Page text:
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1990 – Season One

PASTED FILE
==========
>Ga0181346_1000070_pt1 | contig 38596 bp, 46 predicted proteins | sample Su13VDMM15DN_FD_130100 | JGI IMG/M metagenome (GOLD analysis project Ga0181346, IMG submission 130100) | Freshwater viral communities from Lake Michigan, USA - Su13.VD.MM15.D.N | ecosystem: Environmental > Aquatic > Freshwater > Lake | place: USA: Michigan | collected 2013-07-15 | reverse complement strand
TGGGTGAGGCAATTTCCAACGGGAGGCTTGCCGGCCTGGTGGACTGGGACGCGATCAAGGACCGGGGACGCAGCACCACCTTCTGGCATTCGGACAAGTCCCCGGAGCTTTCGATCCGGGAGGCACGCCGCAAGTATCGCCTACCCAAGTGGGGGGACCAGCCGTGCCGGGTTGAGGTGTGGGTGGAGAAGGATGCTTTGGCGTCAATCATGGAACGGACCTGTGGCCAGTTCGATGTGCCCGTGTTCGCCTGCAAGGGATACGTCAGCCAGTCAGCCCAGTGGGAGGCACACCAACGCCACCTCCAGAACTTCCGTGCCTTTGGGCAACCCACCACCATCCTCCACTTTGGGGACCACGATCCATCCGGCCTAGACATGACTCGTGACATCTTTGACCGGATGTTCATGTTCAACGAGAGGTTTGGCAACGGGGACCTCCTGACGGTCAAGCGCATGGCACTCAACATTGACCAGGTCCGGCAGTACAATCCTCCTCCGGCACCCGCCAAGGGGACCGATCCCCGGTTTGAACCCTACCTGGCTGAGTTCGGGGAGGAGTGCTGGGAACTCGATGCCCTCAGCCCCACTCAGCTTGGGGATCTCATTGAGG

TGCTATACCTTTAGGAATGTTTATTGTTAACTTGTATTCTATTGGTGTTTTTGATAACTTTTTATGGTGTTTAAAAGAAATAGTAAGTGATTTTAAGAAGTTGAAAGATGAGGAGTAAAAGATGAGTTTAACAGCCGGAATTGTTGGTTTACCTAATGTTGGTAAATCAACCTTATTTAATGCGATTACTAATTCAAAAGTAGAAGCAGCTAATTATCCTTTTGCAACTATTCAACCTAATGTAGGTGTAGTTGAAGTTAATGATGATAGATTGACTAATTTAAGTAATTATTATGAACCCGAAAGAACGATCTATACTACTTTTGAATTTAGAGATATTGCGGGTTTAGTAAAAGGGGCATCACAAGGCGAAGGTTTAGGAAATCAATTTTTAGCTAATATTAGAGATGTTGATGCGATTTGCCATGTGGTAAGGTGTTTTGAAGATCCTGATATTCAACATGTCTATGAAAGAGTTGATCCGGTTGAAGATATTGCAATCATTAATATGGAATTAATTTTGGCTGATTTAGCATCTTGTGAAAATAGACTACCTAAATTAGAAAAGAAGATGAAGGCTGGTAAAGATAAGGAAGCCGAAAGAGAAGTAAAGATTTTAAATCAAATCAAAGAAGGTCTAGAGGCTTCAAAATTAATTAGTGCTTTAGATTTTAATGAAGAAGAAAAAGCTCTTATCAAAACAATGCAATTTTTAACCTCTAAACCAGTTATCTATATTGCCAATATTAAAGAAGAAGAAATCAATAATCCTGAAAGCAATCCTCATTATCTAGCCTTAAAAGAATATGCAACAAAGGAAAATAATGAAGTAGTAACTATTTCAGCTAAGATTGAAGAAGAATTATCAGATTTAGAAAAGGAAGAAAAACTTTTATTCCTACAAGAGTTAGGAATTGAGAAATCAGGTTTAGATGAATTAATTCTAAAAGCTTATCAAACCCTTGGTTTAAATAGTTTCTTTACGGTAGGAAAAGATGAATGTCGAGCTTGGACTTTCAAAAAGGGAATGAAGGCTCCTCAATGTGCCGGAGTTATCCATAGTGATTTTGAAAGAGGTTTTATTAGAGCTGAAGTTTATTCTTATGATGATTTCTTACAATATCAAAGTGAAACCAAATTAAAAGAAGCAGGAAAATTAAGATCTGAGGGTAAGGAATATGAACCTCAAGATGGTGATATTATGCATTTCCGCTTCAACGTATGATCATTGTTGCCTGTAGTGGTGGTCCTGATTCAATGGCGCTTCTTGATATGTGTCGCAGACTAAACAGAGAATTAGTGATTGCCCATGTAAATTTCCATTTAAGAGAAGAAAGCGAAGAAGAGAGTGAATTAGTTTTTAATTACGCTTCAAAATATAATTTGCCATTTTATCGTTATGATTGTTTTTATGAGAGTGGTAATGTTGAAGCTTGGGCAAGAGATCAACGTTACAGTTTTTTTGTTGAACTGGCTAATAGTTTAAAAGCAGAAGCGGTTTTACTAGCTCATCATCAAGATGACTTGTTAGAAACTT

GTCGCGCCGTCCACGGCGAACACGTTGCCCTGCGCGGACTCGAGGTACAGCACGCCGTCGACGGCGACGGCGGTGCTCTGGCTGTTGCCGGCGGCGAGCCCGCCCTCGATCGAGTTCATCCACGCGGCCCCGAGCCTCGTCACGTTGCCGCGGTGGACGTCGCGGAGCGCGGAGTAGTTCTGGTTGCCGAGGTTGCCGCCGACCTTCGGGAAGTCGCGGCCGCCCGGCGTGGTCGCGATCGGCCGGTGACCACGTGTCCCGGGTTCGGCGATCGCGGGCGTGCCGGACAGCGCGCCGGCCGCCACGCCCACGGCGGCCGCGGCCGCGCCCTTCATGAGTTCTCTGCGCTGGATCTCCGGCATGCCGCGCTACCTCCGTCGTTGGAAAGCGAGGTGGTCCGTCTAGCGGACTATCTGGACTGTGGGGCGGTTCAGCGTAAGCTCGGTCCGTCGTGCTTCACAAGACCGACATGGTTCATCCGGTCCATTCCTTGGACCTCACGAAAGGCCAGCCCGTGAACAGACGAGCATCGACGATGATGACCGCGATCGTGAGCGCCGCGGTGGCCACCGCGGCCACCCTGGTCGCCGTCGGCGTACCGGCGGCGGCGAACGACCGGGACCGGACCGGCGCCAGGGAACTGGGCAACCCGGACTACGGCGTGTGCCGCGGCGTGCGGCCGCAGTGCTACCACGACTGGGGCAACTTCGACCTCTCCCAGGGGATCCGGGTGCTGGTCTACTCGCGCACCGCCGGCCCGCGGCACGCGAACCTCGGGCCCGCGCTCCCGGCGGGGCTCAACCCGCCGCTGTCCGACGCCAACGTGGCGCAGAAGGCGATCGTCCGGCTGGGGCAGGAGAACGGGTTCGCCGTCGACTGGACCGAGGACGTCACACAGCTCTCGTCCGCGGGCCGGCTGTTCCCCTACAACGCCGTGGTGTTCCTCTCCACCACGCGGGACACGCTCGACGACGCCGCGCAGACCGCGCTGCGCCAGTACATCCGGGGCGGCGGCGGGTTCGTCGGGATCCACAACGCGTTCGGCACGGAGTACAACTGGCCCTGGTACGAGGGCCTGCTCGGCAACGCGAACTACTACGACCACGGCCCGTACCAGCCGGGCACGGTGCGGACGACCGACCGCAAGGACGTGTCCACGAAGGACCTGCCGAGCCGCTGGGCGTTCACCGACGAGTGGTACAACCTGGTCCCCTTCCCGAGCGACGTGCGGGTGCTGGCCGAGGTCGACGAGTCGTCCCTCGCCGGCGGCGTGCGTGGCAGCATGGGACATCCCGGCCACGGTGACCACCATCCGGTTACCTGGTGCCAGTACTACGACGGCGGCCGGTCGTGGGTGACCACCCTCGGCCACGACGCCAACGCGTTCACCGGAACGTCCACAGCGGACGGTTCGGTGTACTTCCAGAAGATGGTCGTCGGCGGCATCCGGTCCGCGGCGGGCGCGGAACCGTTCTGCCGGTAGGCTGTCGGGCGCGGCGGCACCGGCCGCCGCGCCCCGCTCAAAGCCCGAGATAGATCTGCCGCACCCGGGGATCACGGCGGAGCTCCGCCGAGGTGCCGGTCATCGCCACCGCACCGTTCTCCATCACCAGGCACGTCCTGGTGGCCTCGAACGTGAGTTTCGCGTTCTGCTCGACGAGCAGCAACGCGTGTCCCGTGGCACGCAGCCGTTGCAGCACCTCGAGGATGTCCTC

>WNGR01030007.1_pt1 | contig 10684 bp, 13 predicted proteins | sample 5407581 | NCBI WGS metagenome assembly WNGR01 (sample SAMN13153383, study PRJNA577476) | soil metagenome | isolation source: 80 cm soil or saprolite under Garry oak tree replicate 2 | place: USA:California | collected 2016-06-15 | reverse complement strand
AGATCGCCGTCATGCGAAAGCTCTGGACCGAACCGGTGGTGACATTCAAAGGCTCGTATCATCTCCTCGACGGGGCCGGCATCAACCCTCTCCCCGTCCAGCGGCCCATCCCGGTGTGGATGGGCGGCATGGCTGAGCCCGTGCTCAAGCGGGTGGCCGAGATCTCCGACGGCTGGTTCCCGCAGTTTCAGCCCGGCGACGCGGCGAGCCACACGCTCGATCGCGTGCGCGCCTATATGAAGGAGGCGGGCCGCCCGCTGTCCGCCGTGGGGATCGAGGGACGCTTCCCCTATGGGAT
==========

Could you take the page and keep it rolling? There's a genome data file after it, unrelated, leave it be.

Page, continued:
Some years ago, browsing through a second hand bookshop, I stumbled across a TV tie-in book for a show called 1990. I was instantly intrigued. A BBC drama starring Edward Woodward as Jim Kyle, heroic leader of a resistance movement in totalitarian Britain? How is it that I had never heard of this show? And how could I see it? Amazingly, for reasons long forgotten, I didn’t buy the book, but recently, after years of searching I finally got my hands on the series. Created by one of TVs great unsung heroes, Wilfred Greatorex, it ran on BBC2 for two season of eight episodes broadcast in 1977/8. But although 1990 was on at exactly the same time as Secret Army, a show with which it shares many similarities and themes and on which Greatorex was a creative consultant, it has aged far less well. The first problem is Gretorex’s opening two parter. It’s strong on character and ambience but frustratingly free of details. Who are the totalitarian rulers, how did they come to power, what are their objectives, how do they exert control? It’s only over the course of the first eight episodes that the details are, sparsely, pencilled in, and then it’s done so piecemeal, by different writers, that it’s hard to extract a definitive statement. But as the picture clears we are presented with a very sub-Orwell collection of oppressors. In the series’ fictional timeline the Unions have brought the country to a standstill. The economy has totally collapsed, and a strong arm, union-led left wing government has taken power. No one can work, buy food or be...